Oxygen, Aeration, and Oxygenation in Ponds and Aquaria

Oxygen is essential to almost all living things. Water carries a pitifully small amount of oxygen but fish have been designed to make the best of it.

Oxygenation is atmospheric. Not bubbles.

The only way oxygen can mix with water (oxygenation) is by contact with atmospheric air in features such as waterfalls, flooming pumps, filter returns through spray bars, or air stones.
If you can “hear” your pond’s surface agitation, chances are there won’t be any problem with dissolved oxygenation unless the water is REALLY warm or you’ve used Formalin. (You can read about Formalin in the Medicine Cabinet chapter). A loud water fall is the surest sign that oxygenation issues have been addressed and averted.
If you do not have a water fall, make sure your filter returns agitate the surface, and / or employ a flooming pump. (See glossary).


Hey, it’s REALLY important that you know that warm water carries even less oxygen than water at any other temperature, and sometimes this causes problems in the summer. Large fish need much more oxygen than small fish, which is why large fish die first when the oxygen supply to the pond is discontinued. In the summer, when someone’s largest fish die, especially at night = think low oxygen levels.
You may also find it reassuring that in very cold water, oxygen levels tend to stay near their highest levels.

What this boils down to is that your fish are always going to require the circulation and aeration of their water, however you decide to do it.

Any way you choose, the objective is to disrupt the water’s surface and expose as much water to the surface as possible. This is why I prefer “flooming” to any other method. It’s easy and effective.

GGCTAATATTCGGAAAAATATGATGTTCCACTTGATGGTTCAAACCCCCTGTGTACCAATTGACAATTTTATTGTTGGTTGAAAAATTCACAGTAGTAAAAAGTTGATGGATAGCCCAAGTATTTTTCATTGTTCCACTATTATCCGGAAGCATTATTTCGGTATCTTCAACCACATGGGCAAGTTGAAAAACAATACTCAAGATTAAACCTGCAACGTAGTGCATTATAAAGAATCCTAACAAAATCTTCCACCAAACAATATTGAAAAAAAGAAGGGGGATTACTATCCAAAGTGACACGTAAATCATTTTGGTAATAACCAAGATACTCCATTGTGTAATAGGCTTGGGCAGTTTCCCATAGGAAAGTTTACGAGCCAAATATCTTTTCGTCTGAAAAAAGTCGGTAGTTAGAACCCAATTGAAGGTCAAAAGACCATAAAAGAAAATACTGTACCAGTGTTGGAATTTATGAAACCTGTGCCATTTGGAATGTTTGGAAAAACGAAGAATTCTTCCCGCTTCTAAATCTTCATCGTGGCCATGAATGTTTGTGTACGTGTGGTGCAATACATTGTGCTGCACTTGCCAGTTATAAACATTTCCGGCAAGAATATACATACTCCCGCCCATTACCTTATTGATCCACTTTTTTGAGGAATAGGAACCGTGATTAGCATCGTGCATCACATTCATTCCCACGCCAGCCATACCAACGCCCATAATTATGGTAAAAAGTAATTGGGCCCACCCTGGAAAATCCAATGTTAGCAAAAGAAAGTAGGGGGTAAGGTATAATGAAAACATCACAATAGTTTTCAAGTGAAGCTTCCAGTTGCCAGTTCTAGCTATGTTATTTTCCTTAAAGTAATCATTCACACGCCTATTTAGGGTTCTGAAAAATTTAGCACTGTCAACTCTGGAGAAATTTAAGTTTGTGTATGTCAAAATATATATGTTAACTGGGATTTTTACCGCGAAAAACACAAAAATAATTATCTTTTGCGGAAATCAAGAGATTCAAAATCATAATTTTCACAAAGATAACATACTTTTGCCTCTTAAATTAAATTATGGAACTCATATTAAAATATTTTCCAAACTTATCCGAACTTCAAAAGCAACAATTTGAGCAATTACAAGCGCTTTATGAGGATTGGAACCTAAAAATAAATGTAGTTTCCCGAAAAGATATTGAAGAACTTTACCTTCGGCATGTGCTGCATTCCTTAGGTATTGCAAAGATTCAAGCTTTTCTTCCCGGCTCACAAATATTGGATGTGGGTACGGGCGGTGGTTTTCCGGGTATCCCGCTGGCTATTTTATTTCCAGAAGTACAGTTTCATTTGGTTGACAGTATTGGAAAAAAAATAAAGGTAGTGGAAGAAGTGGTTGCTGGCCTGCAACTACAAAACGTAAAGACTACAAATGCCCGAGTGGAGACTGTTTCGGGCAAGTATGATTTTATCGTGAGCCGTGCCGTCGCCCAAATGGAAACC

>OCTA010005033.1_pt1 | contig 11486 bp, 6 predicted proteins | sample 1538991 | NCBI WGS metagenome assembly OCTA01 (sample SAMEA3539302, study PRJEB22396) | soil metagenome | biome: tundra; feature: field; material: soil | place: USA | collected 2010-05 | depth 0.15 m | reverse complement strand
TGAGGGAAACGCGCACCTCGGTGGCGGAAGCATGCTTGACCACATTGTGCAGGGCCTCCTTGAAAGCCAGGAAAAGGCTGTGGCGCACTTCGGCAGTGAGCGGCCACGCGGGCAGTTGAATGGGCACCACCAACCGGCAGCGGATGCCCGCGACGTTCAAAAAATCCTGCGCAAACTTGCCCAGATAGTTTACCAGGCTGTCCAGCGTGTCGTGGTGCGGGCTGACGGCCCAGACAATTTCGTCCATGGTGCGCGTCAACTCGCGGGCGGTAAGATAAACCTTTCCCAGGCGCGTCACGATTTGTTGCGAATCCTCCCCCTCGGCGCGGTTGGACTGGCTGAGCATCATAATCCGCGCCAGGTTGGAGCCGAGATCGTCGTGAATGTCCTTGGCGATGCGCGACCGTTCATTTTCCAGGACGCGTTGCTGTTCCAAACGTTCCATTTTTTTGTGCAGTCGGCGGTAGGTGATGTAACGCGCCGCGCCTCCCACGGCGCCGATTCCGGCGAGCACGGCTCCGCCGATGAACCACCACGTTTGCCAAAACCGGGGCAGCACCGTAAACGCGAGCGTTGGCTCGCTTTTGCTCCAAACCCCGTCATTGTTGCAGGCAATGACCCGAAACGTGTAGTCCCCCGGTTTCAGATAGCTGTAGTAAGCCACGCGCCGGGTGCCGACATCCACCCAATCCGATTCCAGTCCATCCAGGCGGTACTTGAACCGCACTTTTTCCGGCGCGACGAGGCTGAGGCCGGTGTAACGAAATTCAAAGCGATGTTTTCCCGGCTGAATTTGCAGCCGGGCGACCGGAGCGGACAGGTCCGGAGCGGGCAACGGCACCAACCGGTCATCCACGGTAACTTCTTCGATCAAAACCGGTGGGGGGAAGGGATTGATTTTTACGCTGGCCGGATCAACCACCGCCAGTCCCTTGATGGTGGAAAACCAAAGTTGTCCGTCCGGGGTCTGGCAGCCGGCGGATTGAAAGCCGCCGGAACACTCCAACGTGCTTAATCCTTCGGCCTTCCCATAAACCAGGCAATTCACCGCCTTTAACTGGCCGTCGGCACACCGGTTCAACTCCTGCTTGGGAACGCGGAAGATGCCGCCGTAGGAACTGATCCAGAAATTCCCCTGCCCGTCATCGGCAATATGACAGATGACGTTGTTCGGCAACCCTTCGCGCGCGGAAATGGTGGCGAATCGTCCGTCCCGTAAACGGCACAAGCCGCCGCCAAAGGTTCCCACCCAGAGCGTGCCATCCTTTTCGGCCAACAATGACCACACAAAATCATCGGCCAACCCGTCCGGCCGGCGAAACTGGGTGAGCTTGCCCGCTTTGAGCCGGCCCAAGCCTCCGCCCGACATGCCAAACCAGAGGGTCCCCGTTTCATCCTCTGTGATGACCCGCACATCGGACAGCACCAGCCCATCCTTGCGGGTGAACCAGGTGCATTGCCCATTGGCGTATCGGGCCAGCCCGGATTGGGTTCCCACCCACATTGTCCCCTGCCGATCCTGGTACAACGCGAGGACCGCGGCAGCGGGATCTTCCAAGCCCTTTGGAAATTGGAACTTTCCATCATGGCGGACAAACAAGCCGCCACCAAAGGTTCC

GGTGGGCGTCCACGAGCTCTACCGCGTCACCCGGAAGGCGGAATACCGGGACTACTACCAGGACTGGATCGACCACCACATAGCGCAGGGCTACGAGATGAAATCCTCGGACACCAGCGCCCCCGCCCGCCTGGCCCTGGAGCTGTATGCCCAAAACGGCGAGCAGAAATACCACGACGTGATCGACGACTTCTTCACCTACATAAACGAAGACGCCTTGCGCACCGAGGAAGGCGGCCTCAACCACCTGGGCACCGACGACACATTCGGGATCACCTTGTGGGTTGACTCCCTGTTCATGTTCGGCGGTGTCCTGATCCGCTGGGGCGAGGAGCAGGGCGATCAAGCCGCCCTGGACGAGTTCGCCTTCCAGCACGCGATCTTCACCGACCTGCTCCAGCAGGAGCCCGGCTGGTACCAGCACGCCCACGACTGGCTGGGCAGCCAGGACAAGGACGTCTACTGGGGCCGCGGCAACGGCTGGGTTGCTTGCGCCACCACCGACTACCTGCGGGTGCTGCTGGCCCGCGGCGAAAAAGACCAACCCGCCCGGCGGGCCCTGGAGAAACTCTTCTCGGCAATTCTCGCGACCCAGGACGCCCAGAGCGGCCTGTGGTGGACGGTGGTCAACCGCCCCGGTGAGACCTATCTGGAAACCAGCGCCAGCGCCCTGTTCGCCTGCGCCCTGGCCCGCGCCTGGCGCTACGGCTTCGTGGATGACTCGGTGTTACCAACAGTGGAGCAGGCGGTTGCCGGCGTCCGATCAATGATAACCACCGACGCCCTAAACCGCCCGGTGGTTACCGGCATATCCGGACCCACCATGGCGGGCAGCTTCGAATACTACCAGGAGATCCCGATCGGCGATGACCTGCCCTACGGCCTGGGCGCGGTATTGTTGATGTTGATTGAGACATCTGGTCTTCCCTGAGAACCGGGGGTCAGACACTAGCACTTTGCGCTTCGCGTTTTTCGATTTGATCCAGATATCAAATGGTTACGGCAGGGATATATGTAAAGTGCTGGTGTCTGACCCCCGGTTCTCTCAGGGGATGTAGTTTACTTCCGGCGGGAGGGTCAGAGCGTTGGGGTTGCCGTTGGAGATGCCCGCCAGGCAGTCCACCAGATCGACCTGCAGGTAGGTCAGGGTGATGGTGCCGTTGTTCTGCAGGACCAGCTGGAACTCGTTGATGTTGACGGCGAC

This is what I would recommend as far as dissolved oxygen.

  • First, make sure the pond always stays cooler than eighty degrees. This is not always possible in the Southwestern part of the country.
  • Secondly, always have two pumps moving water around the pond. Obviously, one of the pumps will push the filter. The second pump can drive a water fall or some other feature, or it can be set up to “floom”. Either way, if one pump chokes up and dies, the other pump can carry your fish until the failure is discovered.
  • Thirdly, make sure your two pumps are on entirely different circuit breakers in the fuse box. This way, if one pump shorts out, it won’t kick the breaker and take out the second pump. Running a second line from the fuse box is not much money, but it will save fish lives sooner or later. A power failure in the summer is death to fish in warm water.

That’s the whole point of this section on oxygenation levels and water quality.

Dr Erik Johnson is a Marietta, Georgia Veterinarian with a practice in small animal medicine. He graduated from University of Georgia with his Doctorate in 1991. Dr Johnson is the author of several texts on Koi and Pond Fish Health and Disease as well as numerous articles on dog and cat health topics.